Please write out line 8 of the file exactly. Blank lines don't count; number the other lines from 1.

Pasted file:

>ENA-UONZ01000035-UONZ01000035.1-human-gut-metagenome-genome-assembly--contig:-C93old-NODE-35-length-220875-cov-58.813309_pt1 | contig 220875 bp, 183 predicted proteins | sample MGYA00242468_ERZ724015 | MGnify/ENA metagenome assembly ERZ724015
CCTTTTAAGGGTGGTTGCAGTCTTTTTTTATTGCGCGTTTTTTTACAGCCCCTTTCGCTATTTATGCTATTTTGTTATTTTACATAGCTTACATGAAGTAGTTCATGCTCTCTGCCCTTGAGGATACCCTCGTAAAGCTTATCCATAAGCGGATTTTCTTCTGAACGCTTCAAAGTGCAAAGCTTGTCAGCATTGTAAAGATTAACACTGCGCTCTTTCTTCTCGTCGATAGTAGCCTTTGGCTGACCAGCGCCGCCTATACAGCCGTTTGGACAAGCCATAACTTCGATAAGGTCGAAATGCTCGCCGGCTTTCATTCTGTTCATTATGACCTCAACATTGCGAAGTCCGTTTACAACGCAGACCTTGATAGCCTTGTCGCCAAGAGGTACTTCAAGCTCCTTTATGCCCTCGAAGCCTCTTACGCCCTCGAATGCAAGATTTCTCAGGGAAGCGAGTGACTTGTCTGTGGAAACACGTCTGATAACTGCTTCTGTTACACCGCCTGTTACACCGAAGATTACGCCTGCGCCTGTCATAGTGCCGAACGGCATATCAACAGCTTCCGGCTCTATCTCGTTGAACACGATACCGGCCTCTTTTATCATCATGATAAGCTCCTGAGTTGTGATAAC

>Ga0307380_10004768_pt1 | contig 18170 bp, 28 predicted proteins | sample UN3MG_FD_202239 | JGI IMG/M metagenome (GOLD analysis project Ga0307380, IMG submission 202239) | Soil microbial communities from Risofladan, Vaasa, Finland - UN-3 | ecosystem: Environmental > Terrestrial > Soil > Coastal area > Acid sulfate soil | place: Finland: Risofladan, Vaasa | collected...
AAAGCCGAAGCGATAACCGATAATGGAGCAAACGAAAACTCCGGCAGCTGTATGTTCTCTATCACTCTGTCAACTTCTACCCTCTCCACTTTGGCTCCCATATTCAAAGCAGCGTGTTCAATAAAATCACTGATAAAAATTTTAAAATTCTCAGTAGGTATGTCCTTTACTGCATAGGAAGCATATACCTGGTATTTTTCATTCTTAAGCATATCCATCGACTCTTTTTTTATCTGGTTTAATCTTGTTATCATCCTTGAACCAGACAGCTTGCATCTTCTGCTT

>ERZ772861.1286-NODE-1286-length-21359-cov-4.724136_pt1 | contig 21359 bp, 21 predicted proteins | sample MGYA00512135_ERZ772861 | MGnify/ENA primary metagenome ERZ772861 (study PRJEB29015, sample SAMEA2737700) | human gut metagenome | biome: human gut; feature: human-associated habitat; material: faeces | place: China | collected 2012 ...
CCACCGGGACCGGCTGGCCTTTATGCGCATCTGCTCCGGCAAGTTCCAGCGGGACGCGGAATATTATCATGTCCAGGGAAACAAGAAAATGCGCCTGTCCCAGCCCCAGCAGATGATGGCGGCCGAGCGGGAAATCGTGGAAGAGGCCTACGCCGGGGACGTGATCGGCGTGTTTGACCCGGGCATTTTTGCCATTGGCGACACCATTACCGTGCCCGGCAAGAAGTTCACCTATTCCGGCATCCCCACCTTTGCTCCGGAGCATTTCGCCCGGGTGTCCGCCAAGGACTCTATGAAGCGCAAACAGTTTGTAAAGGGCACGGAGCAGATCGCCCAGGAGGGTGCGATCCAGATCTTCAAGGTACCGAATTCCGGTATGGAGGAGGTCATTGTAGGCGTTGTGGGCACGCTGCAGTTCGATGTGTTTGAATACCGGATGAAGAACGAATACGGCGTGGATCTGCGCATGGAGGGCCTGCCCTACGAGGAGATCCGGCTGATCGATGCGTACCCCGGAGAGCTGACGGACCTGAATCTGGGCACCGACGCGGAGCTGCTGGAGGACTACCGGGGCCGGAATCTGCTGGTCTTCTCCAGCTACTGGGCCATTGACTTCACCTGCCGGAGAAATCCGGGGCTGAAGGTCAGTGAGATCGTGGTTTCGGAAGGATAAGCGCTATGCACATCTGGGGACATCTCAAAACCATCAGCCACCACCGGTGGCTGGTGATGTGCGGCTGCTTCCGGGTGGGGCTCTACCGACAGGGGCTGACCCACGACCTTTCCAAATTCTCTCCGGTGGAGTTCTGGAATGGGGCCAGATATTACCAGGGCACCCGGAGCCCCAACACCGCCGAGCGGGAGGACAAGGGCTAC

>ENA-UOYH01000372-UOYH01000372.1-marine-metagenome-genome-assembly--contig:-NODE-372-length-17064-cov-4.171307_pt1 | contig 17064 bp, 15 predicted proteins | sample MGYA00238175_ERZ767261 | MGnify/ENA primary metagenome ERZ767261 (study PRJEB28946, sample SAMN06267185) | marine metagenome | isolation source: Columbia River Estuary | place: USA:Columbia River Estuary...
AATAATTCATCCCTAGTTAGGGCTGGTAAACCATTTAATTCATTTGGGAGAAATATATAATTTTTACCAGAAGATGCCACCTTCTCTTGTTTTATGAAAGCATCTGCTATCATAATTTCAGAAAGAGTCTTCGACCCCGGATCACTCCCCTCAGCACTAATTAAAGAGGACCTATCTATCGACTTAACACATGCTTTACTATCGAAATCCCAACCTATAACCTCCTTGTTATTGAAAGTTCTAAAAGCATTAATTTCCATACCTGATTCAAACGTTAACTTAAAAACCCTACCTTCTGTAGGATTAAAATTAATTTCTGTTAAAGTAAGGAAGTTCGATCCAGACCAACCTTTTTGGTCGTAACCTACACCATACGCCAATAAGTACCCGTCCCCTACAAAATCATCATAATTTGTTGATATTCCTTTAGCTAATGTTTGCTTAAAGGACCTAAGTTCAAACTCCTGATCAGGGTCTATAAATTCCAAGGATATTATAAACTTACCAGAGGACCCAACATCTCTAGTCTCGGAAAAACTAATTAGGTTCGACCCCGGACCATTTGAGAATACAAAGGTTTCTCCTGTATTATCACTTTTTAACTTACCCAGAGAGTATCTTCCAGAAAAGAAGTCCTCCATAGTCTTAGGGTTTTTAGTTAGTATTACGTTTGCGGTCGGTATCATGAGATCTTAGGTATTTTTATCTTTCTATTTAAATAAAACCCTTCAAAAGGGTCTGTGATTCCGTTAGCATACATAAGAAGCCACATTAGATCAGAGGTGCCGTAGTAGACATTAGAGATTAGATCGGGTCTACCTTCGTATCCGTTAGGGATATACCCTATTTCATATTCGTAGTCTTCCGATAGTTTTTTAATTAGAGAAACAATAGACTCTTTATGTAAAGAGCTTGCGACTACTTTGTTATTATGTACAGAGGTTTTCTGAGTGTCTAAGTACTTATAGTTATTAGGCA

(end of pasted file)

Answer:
AATAATTCATCCCTAGTTAGGGCTGGTAAACCATTTAATTCATTTGGGAGAAATATATAATTTTTACCAGAAGATGCCACCTTCTCTTGTTTTATGAAAGCATCTGCTATCATAATTTCAGAAAGAGTCTTCGACCCCGGATCACTCCCCTCAGCACTAATTAAAGAGGACCTATCTATCGACTTAACACATGCTTTACTATCGAAATCCCAACCTATAACCTCCTTGTTATTGAAAGTTCTAAAAGCATTAATTTCCATACCTGATTCAAACGTTAACTTAAAAACCCTACCTTCTGTAGGATTAAAATTAATTTCTGTTAAAGTAAGGAAGTTCGATCCAGACCAACCTTTTTGGTCGTAACCTACACCATACGCCAATAAGTACCCGTCCCCTACAAAATCATCATAATTTGTTGATATTCCTTTAGCTAATGTTTGCTTAAAGGACCTAAGTTCAAACTCCTGATCAGGGTCTATAAATTCCAAGGATATTATAAACTTACCAGAGGACCCAACATCTCTAGTCTCGGAAAAACTAATTAGGTTCGACCCCGGACCATTTGAGAATACAAAGGTTTCTCCTGTATTATCACTTTTTAACTTACCCAGAGAGTATCTTCCAGAAAAGAAGTCCTCCATAGTCTTAGGGTTTTTAGTTAGTATTACGTTTGCGGTCGGTATCATGAGATCTTAGGTATTTTTATCTTTCTATTTAAATAAAACCCTTCAAAAGGGTCTGTGATTCCGTTAGCATACATAAGAAGCCACATTAGATCAGAGGTGCCGTAGTAGACATTAGAGATTAGATCGGGTCTACCTTCGTATCCGTTAGGGATATACCCTATTTCATATTCGTAGTCTTCCGATAGTTTTTTAATTAGAGAAACAATAGACTCTTTATGTAAAGAGCTTGCGACTACTTTGTTATTATGTACAGAGGTTTTCTGAGTGTCTAAGTACTTATAGTTATTAGGCA